One of them suddenly in favor of joining the Allies with Great Britain was Porter Pile. The bombing immediately derailed the lives of every American, but especially that of young men in their late teens and early 20s.

Many of these new recruits dropped out of high school or college. Neither Morgan nor Fleuriet know the details of his college life. They don’t know if he even finished college, but they do know that in 1942 he raised his right hand.

“He originally enlisted in the Navy but they switched him over to the Army Air Corps,” Morgan said.

Fleuriet recalled that his uncle went into the Army at the newly opened Harlingen Army Airfield (later known as the Harlingen Air Force Base).

“From there he went to various trainings and ended up being trained as a navigator and commissioned as a second lieutenant in the United States Army Air Corps,” Fleuriet said.

The Air Corps was the precursor of the United States Air Force.

An article in the Lubbock Avalanche Journal quotes Michael J. Cambon describing his job as a navigator on a B24 Liberator to which Porter would be assigned.

“Aerial navigation required basic subjects such as trigonometry and plane geometry, but also spherical trigonometry for celestial navigation,” he said. “Tools were circular calculators to convert air speed, compass heading and wind drift into direction and speed on the ground.”

Porter Monroe Pile, middle, is seen in this undated photo. (Courtesy photo)

Porter married a young girl named Barbara from Alice. After finishing his state-wide training he was assigned in 1944 to Tibenham Airfield in England where he joined the crew of a B24 Liberator Bomber. An aviator in WWII would fly 25 missions and would then be reassigned to some other support role.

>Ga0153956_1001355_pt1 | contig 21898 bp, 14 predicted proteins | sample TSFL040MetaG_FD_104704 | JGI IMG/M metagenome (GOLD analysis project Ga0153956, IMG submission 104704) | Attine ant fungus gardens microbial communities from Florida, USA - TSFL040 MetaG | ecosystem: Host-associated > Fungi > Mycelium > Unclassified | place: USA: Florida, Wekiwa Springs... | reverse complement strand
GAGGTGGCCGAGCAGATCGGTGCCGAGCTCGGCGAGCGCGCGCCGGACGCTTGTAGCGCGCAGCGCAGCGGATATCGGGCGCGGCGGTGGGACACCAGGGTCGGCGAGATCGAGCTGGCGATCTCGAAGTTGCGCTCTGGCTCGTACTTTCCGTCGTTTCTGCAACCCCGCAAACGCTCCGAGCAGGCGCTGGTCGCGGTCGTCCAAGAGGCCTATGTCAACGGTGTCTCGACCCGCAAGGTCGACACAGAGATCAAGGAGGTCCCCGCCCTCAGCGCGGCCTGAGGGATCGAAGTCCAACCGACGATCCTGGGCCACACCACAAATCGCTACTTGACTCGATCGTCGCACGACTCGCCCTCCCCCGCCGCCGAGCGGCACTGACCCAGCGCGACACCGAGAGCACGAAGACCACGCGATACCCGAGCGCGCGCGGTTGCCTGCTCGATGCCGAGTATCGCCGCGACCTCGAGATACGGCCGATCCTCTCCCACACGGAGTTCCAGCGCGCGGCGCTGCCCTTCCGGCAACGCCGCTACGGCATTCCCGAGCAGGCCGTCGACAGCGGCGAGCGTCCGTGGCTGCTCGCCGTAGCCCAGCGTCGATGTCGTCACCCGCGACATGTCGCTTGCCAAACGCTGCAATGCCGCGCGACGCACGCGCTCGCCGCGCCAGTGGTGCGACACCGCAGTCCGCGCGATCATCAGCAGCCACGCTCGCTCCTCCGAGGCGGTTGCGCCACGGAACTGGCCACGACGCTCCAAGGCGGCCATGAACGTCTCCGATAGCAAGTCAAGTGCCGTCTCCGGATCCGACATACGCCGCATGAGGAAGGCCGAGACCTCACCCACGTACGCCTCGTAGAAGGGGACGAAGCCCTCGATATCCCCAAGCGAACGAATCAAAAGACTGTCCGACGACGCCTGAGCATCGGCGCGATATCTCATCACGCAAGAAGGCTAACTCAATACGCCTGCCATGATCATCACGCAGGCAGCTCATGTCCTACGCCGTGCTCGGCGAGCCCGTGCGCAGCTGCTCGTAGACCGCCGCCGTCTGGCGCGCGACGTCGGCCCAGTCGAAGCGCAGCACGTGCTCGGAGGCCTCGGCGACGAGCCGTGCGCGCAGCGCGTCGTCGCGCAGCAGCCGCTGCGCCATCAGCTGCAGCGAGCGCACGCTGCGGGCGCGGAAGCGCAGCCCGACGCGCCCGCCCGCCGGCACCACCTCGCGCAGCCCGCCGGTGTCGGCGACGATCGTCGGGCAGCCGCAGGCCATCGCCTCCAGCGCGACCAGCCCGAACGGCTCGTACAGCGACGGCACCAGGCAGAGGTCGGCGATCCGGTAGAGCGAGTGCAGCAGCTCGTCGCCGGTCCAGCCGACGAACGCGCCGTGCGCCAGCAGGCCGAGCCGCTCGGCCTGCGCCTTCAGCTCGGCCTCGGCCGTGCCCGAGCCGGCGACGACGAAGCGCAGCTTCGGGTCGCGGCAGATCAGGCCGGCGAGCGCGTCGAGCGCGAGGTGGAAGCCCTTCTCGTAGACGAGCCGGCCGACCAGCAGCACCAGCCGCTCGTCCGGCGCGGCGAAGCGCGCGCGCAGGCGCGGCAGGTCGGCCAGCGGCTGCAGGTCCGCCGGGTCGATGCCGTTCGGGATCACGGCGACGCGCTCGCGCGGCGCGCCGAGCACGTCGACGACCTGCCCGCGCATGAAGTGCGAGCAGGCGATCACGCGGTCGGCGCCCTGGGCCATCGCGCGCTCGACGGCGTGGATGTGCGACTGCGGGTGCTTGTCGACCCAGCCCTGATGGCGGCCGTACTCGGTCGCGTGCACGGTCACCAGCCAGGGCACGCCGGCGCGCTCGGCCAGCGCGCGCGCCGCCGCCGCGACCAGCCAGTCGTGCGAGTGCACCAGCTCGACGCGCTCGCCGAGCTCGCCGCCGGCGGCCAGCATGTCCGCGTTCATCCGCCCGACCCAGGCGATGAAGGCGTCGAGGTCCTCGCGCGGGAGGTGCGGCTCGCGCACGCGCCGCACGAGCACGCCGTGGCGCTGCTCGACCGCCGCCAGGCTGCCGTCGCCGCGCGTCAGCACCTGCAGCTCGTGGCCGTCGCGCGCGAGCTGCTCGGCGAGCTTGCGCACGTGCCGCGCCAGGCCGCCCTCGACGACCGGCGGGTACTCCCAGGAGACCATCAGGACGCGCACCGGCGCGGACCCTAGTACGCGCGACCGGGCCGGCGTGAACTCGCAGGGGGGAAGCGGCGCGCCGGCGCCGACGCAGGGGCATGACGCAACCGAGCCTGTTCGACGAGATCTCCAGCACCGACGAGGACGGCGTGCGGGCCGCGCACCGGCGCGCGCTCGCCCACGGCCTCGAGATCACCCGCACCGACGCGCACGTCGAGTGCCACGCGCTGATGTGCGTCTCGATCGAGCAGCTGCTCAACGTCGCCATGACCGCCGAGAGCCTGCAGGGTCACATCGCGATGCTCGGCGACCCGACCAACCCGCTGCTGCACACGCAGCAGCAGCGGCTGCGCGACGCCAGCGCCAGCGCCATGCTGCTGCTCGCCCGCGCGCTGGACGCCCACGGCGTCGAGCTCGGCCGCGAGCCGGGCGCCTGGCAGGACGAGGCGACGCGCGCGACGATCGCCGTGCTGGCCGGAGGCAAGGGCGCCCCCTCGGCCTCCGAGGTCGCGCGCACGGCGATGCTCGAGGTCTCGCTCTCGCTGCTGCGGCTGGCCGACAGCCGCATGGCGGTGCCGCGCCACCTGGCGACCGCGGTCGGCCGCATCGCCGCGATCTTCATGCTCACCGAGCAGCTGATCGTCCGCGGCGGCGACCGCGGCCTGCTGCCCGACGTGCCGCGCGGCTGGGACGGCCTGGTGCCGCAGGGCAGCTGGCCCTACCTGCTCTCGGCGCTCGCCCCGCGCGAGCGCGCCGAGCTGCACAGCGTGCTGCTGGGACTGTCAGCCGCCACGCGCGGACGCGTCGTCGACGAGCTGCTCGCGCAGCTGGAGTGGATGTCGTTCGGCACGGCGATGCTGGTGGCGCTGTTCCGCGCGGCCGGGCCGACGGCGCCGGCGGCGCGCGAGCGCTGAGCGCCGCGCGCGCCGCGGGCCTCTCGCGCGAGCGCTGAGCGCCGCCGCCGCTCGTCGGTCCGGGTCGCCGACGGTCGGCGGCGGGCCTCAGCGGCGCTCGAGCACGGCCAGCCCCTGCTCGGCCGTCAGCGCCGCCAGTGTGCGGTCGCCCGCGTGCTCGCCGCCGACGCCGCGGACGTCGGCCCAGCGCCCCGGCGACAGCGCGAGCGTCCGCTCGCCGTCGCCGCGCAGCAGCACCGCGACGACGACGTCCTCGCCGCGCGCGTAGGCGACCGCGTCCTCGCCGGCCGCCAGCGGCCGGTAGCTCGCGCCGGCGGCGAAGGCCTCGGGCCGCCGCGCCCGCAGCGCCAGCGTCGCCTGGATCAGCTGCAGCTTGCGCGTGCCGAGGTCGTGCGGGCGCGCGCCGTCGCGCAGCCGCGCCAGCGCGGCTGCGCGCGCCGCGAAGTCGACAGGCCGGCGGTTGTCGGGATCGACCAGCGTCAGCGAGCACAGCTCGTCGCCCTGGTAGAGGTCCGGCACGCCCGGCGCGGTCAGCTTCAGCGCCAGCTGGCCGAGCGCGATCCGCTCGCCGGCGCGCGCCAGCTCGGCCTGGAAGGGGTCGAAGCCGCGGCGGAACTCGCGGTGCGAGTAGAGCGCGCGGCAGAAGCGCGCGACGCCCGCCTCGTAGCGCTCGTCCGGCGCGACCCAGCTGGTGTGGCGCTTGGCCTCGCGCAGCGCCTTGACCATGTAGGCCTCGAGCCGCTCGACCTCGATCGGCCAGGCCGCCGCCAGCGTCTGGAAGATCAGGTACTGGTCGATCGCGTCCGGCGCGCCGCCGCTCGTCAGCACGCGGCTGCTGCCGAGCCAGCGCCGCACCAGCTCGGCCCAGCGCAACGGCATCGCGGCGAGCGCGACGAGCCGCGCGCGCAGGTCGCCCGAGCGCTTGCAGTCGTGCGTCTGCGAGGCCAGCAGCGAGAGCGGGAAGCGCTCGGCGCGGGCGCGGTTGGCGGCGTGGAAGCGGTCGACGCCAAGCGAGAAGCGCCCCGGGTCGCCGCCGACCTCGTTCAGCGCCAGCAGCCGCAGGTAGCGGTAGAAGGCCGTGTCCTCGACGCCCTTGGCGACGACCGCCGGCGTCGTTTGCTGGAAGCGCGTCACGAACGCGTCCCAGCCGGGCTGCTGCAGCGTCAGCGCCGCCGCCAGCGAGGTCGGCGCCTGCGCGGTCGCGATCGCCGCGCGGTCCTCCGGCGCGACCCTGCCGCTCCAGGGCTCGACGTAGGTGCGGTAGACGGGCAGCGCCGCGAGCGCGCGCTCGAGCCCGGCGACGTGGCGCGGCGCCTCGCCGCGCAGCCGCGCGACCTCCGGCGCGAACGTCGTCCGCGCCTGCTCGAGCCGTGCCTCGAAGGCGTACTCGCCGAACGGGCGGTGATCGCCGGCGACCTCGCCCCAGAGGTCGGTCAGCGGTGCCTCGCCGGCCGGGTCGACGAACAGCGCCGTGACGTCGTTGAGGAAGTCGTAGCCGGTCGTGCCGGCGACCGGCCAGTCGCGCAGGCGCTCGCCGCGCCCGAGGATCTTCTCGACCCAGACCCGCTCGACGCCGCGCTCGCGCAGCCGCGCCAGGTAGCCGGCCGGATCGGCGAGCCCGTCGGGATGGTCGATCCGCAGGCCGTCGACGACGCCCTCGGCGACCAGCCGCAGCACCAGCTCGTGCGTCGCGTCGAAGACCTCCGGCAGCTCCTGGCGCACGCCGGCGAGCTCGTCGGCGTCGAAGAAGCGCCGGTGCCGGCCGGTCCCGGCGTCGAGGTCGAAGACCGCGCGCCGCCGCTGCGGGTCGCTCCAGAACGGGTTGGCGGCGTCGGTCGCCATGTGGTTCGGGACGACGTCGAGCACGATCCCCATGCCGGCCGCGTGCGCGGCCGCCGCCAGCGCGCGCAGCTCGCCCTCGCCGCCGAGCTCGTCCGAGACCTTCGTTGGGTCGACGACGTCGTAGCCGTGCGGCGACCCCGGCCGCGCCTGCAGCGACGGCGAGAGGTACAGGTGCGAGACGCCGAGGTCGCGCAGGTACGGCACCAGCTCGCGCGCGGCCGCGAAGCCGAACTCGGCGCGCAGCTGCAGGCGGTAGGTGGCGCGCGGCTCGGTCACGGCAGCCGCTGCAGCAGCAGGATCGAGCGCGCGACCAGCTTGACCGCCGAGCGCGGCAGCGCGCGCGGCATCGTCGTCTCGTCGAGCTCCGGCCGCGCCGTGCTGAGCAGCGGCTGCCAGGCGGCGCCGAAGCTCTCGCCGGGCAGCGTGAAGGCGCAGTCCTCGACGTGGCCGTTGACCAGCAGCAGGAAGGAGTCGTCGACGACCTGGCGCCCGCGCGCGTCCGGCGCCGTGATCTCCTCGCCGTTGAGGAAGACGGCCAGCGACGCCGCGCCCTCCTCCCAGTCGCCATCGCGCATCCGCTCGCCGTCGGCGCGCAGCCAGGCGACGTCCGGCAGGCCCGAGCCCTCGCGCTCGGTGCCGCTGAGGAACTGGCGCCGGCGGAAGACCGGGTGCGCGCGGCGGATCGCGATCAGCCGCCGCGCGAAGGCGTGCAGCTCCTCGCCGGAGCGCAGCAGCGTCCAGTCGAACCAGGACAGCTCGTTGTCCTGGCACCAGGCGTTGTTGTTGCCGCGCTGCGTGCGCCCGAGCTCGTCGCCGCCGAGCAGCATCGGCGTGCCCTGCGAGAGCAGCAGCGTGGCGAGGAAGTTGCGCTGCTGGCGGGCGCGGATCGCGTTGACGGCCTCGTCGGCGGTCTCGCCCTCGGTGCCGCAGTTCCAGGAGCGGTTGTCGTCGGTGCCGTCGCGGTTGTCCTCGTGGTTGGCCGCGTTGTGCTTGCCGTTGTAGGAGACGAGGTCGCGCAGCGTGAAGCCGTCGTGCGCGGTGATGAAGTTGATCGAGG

By the time Porter went on his fatal 23rd mission over Germany, Hitler had completely lost his mind. Even his own officers could see this. The Battle of Stalingrad had dealt a heavy blow to Hitler’s delusional plans. The Allies had landed in Normandy in June 1944 and were pushing toward Berlin, his officers had tried to assassinate him in the July 20th plot, and Charles de Gaulle had just made his triumphal entry in Paris.

Porter and his crewmates probably didn’t know about the concentration camps and their horrors, but he and his crew members knew they had a crucial mission.

On the night of September 27, 1944, a massive air armada took to the skies over England from various bases.

“I think it was about 450 aircraft, a combination of heavy bombers and fighters to attack and drop bombs on Kassel, Germany,” said Fleuriet. “Kassel was an industrial center for the Third Reich for the production of tracked vehicles.”

Weather conditions were not good. The bombing raid was a success, but a small bombardment group of about 35 planes got lost and separated from the others. They dropped their payload and then tried to return to their unit, but by now they had no fighter escorts. German planes took to the air.

“It’s just a slaughter in the air,” Fleuriet said. “Only four of the 35 B24s returned to the base in Tibenham. About 118 airmen are killed in the raid. There are about 100 that are taken prisoner.”

Fleuriet said it was an immense tragedy and it remains the largest loss of aircraft in any one mission to this day for the United States Air Force.

And it was a huge loss for the family of Porter Pile, who had to wait decades to find out his final fate.

Editor’s note: This is the second of a three-part series on the life — and death — of Lt. Porter Pile.

Here’s the first part: 

WWII pilot lost at war grew up in a much younger Harlingen